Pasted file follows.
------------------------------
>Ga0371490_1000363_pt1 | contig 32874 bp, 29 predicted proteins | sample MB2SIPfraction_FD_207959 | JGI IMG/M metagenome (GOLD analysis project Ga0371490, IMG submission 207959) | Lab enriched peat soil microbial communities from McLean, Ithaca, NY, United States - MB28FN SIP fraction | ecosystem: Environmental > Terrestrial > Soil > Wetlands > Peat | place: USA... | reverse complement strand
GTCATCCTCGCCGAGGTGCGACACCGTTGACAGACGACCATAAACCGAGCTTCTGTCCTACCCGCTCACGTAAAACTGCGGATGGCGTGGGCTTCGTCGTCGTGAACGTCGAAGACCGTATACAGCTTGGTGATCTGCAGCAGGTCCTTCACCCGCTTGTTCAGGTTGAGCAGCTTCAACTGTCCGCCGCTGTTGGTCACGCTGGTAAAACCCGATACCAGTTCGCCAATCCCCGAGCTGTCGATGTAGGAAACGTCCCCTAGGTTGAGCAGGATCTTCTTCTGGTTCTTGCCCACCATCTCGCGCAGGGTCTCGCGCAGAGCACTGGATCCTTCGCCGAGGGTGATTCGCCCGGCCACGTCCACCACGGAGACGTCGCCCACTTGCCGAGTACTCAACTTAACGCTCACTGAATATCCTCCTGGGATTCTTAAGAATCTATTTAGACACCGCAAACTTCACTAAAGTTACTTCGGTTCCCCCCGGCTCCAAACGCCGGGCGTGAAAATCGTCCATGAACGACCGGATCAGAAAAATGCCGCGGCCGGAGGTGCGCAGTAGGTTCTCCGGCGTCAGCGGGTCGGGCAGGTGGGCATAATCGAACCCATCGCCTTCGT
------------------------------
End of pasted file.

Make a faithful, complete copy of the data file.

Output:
>Ga0371490_1000363_pt1 | contig 32874 bp, 29 predicted proteins | sample MB2SIPfraction_FD_207959 | JGI IMG/M metagenome (GOLD analysis project Ga0371490, IMG submission 207959) | Lab enriched peat soil microbial communities from McLean, Ithaca, NY, United States - MB28FN SIP fraction | ecosystem: Environmental > Terrestrial > Soil > Wetlands > Peat | place: USA... | reverse complement strand
GTCATCCTCGCCGAGGTGCGACACCGTTGACAGACGACCATAAACCGAGCTTCTGTCCTACCCGCTCACGTAAAACTGCGGATGGCGTGGGCTTCGTCGTCGTGAACGTCGAAGACCGTATACAGCTTGGTGATCTGCAGCAGGTCCTTCACCCGCTTGTTCAGGTTGAGCAGCTTCAACTGTCCGCCGCTGTTGGTCACGCTGGTAAAACCCGATACCAGTTCGCCAATCCCCGAGCTGTCGATGTAGGAAACGTCCCCTAGGTTGAGCAGGATCTTCTTCTGGTTCTTGCCCACCATCTCGCGCAGGGTCTCGCGCAGAGCACTGGATCCTTCGCCGAGGGTGATTCGCCCGGCCACGTCCACCACGGAGACGTCGCCCACTTGCCGAGTACTCAACTTAACGCTCACTGAATATCCTCCTGGGATTCTTAAGAATCTATTTAGACACCGCAAACTTCACTAAAGTTACTTCGGTTCCCCCCGGCTCCAAACGCCGGGCGTGAAAATCGTCCATGAACGACCGGATCAGAAAAATGCCGCGGCCGGAGGTGCGCAGTAGGTTCTCCGGCGTCAGCGGGTCGGGCAGGTGGGCATAATCGAACCCATCGCCTTCGT